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ISMAY, THOMAS HENRY (1837–1899), shipowner, eldest son of Joseph Ismay, shipbuilder, of Marypoint, Cumberland, was born there on 7 Jan. 1837. At the age of sixteen he was apprenticed to a firm of shipbrokers (Imrie & Tomlinson) in Liverpool, and on the expiration of his time made a voyage to South America, visiting the several ports on the west coast. Returning to Liverpool he started in business on his own account, and engaged especially in the Australian trade. In 1867 he acquired the White Star line of Australian clippers, and in the following year, in partnership with an old friend and fellow-apprentice, William Imrie, he formed the Oceanic Steamship Company. In 1870 they added the American trade to their other ventures, and in 1871 began running their steamers regularly between Liverpool and New York. In co-operation with Harland and Wolff of Belfast, the White Star liners earned a good reputation for safety, comfort, and speed; it is stated that between 1870 and 1899 they paid to Harland and Wolff no less a sum than 7,000,000l. In 1878 the White Star line placed their steamers at the disposal of the government as transports or cruisers an offer which led to the modern system of subsidising certain private companies. At the naval review at Spithead in 1897, the Teutonic, one of the largest steamers then afloat, was sent by Ismay to take part in the national display. In 1892 Ismay retired from the firm of Ismay, Imrie, & Co., but retained the chairmanship of the White Star Company, whose fleet then consisted of eighteen steamers, of an aggregate of 99,000 tons, which by 1899 was increased to 164,000. Ismay was also chairman of the Liverpool and London Steamship Protection Association, a director of the London and NorthWestern Railway Company, and of many other industrial enterprises. In 1884 he served on Lord Ravensworth's admiralty committee on contract versus dockyard systems of building ships; in 1888 on Lord Hartington's royal commission on army and navy administration, and on several other important committees. He was a liberal supporter of the Liverpool Seamen's Orphan Institution; and in 1887 he contributed 20,000l. towards a pension fund for worn-out Liverpool sailors. He was for some years a J.P. and D.L. of Cheshire, and high sheriff in 1892. He died at Dawpool, near Birkenhead, on 23 Nov. 1899, and was buried on the 27th in the churchyard of Thurstanton, after a semi-public memorial service in St. Nicholas's, Liverpool. Notwithstanding his liberal charities, his estate, as proved, was considerably over 1,000,000l. Ismay married in 1859 Margaret, daughter of Luke Bruce, and left issue three sons and four daughters. His portrait by Millais in 1885 was presented to him by the shareholders of the White Star Company.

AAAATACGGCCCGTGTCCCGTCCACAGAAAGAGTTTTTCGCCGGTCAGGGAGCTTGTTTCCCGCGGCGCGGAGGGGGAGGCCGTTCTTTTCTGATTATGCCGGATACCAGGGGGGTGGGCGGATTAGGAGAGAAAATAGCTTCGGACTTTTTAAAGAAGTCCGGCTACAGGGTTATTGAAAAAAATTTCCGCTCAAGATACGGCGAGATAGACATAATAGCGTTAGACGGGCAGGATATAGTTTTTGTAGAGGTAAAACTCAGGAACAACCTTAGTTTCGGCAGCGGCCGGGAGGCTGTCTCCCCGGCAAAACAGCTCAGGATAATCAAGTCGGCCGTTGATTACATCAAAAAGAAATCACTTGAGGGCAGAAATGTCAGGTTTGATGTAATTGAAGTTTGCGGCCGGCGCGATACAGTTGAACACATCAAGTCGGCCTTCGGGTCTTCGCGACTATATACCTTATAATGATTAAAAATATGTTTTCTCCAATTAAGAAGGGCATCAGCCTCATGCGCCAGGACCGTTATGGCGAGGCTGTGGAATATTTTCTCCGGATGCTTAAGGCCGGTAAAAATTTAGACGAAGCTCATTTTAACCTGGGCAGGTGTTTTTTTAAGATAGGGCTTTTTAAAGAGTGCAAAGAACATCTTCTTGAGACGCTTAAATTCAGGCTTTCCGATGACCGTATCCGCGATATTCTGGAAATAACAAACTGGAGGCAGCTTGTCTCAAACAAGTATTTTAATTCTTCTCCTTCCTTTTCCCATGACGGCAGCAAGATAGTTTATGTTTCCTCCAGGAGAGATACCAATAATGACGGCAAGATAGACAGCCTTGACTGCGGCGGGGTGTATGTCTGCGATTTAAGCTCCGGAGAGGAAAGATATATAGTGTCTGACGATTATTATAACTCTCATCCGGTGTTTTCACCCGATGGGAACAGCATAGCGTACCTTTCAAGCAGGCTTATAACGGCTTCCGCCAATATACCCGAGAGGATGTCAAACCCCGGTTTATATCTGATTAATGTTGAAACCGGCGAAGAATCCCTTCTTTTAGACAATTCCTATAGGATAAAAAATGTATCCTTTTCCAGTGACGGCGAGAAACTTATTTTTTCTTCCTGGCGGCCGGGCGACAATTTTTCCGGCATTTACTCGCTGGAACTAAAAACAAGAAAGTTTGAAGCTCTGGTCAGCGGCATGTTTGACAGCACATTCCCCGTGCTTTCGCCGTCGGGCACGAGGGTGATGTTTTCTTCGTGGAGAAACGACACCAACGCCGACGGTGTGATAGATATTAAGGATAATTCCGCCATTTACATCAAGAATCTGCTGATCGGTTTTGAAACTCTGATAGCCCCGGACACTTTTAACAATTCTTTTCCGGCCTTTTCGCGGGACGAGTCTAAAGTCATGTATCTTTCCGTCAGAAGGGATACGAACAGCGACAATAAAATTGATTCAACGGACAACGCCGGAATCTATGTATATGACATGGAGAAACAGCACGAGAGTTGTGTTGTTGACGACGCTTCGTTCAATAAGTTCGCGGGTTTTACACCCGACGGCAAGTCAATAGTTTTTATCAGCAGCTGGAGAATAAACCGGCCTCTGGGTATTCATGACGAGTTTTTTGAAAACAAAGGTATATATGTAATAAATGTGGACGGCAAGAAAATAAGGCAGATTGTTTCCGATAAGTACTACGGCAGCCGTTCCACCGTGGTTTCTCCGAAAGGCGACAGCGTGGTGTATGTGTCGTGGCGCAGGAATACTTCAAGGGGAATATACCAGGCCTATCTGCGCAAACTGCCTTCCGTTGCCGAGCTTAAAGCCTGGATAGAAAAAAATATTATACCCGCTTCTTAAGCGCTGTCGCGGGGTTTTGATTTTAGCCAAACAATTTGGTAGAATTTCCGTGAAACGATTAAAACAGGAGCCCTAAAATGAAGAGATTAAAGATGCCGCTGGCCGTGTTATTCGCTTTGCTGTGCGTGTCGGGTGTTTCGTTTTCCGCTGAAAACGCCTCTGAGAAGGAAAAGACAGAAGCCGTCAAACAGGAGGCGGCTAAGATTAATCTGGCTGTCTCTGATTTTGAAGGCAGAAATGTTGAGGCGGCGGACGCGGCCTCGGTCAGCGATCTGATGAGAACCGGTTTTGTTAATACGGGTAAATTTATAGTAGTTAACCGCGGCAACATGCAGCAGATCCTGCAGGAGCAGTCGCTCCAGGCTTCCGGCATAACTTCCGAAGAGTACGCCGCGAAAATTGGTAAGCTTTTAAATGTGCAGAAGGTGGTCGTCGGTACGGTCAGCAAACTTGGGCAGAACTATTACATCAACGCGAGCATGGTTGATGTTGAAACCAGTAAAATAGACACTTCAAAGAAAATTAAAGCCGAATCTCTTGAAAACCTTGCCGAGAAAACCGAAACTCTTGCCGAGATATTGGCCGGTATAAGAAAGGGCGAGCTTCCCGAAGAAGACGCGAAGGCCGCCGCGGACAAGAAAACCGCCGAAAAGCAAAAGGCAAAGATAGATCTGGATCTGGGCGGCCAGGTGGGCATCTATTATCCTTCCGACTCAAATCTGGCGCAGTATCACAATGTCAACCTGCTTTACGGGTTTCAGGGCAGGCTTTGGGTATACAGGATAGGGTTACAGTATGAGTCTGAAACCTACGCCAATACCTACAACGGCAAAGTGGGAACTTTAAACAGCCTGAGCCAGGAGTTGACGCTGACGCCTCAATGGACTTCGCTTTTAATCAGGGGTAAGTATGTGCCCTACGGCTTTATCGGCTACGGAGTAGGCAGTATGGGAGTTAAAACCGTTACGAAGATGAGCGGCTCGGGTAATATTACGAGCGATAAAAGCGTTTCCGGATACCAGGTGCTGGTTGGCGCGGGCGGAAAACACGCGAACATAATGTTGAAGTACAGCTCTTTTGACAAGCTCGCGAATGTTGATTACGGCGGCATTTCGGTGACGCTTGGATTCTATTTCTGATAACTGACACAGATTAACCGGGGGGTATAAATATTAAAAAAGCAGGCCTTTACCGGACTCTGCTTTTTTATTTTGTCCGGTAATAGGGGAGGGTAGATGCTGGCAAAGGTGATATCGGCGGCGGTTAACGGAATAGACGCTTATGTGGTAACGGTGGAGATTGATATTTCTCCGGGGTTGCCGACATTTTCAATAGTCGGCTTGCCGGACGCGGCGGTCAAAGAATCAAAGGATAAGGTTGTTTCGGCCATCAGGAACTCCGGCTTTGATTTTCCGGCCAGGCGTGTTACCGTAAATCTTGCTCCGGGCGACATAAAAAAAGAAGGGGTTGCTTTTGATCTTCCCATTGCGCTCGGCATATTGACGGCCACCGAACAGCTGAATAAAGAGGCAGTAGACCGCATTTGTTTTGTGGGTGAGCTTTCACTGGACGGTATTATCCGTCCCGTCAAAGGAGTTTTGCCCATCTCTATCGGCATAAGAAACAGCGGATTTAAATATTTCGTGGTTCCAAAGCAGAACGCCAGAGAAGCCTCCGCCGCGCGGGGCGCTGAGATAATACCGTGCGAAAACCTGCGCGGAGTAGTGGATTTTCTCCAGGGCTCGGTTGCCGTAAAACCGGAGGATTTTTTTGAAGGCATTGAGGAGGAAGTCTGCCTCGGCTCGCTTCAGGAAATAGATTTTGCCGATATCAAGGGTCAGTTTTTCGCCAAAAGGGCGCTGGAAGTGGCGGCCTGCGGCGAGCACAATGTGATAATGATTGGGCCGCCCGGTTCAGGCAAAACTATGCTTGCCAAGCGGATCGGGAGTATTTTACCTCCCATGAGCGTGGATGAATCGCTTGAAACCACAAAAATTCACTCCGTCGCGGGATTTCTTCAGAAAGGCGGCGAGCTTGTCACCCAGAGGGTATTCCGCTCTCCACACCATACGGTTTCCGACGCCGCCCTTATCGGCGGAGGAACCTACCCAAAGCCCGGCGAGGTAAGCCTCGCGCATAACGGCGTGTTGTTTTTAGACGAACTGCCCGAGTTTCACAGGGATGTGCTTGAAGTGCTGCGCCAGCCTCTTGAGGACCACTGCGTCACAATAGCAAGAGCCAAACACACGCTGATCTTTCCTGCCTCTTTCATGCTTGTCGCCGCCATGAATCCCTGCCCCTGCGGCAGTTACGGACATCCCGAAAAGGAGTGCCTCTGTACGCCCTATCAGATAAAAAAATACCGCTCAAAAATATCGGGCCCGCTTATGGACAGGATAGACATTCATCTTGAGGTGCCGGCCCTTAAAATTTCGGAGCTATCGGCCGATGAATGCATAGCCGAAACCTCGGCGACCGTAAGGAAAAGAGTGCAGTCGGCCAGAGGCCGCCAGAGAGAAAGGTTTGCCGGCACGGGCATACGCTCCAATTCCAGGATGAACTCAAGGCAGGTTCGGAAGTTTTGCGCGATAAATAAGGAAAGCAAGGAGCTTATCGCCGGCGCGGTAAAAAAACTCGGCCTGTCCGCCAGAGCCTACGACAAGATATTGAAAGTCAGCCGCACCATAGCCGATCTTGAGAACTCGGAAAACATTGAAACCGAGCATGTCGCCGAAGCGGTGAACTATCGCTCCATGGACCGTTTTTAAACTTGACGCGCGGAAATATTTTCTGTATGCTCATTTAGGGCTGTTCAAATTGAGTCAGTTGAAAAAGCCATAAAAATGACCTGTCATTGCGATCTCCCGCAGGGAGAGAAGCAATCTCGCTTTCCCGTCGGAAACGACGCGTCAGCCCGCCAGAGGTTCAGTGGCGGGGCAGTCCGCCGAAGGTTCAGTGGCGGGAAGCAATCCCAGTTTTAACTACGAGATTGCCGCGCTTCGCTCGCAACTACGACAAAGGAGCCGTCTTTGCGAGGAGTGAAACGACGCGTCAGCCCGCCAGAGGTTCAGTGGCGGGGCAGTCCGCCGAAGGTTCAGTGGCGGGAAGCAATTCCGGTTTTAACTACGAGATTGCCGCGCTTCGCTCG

[Times, 24 Nov. 1899; Who's Who, 1899; Whitaker's Almanack, 1901, p. 382.]

J. K. L.